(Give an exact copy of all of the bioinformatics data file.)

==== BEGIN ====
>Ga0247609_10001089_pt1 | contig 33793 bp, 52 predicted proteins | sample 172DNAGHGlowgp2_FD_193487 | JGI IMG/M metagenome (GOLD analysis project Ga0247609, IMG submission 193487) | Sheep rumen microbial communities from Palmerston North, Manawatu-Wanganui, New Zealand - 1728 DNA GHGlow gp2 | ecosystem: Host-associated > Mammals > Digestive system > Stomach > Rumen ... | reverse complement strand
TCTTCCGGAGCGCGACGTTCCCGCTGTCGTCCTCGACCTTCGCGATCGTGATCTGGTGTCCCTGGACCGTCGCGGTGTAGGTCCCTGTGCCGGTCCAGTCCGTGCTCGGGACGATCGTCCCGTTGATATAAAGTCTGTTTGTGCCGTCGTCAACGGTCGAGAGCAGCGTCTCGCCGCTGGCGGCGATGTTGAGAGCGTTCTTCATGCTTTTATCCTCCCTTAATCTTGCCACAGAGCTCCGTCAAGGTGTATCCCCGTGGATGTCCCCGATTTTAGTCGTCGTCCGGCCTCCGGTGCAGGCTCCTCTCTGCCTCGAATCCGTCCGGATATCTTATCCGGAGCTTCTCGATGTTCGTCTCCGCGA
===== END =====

>Ga0247609_10001089_pt1 | contig 33793 bp, 52 predicted proteins | sample 172DNAGHGlowgp2_FD_193487 | JGI IMG/M metagenome (GOLD analysis project Ga0247609, IMG submission 193487) | Sheep rumen microbial communities from Palmerston North, Manawatu-Wanganui, New Zealand - 1728 DNA GHGlow gp2 | ecosystem: Host-associated > Mammals > Digestive system > Stomach > Rumen ... | reverse complement strand
TCTTCCGGAGCGCGACGTTCCCGCTGTCGTCCTCGACCTTCGCGATCGTGATCTGGTGTCCCTGGACCGTCGCGGTGTAGGTCCCTGTGCCGGTCCAGTCCGTGCTCGGGACGATCGTCCCGTTGATATAAAGTCTGTTTGTGCCGTCGTCAACGGTCGAGAGCAGCGTCTCGCCGCTGGCGGCGATGTTGAGAGCGTTCTTCATGCTTTTATCCTCCCTTAATCTTGCCACAGAGCTCCGTCAAGGTGTATCCCCGTGGATGTCCCCGATTTTAGTCGTCGTCCGGCCTCCGGTGCAGGCTCCTCTCTGCCTCGAATCCGTCCGGATATCTTATCCGGAGCTTCTCGATGTTCGTCTCCGCGA